The University of Chicago Library is one of ten winners of the 1996-97 Library of Congress/Ameritech National Digital Library Competition. The Library will use the award to digitize a collection of 5,800 glass lantern slides, glass negatives, and photographic prints and make them available on the World Wide Web. The collection, American Environmental Photographs, 1897-1931, documents the work of a group of botanists at the University headed by Henry Chandler Cowles (1869-1939), who studied the continuous adaptation of individual plant forms within distinct natural environments and the succession of species in response to changes in climate and physiography. The collection will be contributed in digital form to the Library of Congress' American Memory Project, whose mission is to make accessible via the internet primary documents of American history.
The collection documents natural environments, ecologies, and plant communities in their original, or nearly original, condition throughout the United States at the end of the nineteenth and the beginning of the twentieth century. Produced between 1897 and 1931 by Cowles and his colleagues on field trips across the North American continent, they demonstrate the character of a wide range of American topography, its forestation, aridity, shifting coastal dune complexes, and watercourses. Comparison of these early photographs with later views highlights the changes over the decades resulting from natural alterations of the landscape; disturbances from construction, mining, and industrialization; and effective natural resource usage.
The digitization project will improve access in several ways. At present, use of the glass slides, negatives, and photographic prints of the American Environmental Photographs Collection requires browsing through the collection on site in Special Collections. Converting the collection to an electronic format will make them immediately accessible from any web-capable work station to a wide range of users, including faculty with teaching and/or research interests in botany, ecology, conservation, and the natural environment. Electronic access will also integrate materials that are now stored separately by format, allowing users to search across format for related works, as well as make it possible to search for specific geographic locations and plant forms.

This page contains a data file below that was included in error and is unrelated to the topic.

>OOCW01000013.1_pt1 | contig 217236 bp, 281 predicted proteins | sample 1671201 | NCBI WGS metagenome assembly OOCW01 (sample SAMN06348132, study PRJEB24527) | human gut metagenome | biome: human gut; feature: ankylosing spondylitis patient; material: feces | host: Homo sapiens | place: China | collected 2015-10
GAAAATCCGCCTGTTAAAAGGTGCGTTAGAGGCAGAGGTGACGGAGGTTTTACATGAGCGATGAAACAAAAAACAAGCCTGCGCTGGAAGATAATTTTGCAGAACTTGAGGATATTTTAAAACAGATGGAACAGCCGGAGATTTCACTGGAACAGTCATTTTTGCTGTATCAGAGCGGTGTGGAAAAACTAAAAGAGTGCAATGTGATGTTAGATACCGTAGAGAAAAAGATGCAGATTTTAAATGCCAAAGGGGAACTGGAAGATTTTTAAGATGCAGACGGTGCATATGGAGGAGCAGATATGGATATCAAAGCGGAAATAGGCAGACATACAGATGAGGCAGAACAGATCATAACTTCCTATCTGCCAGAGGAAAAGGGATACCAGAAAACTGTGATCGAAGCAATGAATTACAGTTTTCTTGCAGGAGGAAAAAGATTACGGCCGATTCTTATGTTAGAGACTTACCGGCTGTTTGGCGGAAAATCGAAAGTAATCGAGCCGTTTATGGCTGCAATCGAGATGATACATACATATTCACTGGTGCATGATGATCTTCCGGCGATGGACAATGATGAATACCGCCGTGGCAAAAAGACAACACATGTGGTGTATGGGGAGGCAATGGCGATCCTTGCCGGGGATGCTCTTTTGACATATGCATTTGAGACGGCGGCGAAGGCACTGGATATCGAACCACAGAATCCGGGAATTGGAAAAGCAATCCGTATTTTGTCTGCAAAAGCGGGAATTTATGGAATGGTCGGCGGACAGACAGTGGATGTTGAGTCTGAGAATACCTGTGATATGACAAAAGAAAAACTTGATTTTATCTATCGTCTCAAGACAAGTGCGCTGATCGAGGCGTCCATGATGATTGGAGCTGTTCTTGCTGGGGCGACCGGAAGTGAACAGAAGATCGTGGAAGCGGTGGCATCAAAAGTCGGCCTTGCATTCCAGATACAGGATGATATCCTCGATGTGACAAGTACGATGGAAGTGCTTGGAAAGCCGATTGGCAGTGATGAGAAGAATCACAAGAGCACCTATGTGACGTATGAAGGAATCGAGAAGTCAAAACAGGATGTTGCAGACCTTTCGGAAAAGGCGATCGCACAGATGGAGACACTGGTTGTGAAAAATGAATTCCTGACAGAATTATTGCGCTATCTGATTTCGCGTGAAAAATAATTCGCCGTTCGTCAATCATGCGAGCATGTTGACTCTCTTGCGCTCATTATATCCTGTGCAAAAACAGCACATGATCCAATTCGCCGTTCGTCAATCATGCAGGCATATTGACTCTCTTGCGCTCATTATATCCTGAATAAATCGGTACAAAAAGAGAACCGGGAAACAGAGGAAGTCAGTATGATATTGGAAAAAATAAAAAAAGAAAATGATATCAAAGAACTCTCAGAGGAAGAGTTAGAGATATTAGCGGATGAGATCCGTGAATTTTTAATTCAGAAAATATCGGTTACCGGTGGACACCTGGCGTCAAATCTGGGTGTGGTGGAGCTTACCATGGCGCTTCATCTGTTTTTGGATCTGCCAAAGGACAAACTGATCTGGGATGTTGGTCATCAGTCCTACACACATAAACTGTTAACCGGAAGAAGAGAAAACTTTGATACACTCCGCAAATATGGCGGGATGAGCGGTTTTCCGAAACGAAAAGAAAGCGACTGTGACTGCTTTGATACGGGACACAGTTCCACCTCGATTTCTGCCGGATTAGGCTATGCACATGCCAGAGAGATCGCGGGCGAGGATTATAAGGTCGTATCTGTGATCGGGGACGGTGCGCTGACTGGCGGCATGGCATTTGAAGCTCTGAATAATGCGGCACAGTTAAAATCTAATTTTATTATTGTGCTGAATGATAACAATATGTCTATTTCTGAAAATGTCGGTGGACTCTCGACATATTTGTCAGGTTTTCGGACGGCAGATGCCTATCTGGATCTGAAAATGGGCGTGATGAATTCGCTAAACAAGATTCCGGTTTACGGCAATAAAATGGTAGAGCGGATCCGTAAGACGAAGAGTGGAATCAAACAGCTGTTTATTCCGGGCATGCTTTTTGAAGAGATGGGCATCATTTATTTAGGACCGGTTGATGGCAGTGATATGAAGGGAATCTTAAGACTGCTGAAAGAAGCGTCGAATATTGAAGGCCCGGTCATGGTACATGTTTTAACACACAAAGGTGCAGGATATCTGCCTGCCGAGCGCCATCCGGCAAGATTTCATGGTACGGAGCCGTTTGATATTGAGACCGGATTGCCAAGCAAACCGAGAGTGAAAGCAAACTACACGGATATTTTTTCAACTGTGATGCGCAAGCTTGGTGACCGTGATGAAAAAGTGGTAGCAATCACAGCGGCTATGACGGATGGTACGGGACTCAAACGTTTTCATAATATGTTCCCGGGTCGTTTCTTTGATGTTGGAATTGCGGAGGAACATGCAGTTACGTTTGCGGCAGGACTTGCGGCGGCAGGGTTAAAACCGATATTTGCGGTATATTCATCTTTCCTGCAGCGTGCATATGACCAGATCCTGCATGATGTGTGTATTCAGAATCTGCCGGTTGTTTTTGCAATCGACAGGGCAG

At the same time, the digitization of the collection will enable the Library to preserve the original images and to restrict future handling of the originals. The current housing of the collection and individual images does not provide adequate protection. The glass negatives, for example, are housed in extremely deteriorated acidic paper sleeves which contain the only identifying information, and the photographic prints of varying sizes are housed in storage boxes without individual protection. With funding from the grant, the Library will rehouse the collection, and the high quality printed copies that can be produced from the electronic images will serve most if not all users' needs for teaching, learning, reference, research, and publication purposes.
The project is a collaborative effort among Library staff in a range of departments, including Special Collections, Systems, and Preservation. The effort will entail the examination, organization, and description of the collection for digitizing; creation of an electronic access tool; preservation of the original images; and the scanning, formatting, and storage and organization of the electronic files which will result.
The project will be implemented over an 18 month period beginning in October 1997. The nine other 1996-97 winners are Brown University, the Denver Public Library, Duke University, Harvard University, the New York Public Library, North Dakota State University, the Ohio Historical Society, the University of North Carolina at Chapel Hill, and the University of Texas at Austin.
For more information, connect to LibInfo, the Library's web server, at http://www.lib.uchicago.edu/ets/AEP/; the Library of Congress web site, which contains the competition guidelines and summaries of the projects of all the award recipients; or contact Alice Schreyer, Project Director and Curator, Special Collections, at 702-0095 or firstname.lastname@example.org">email@example.com.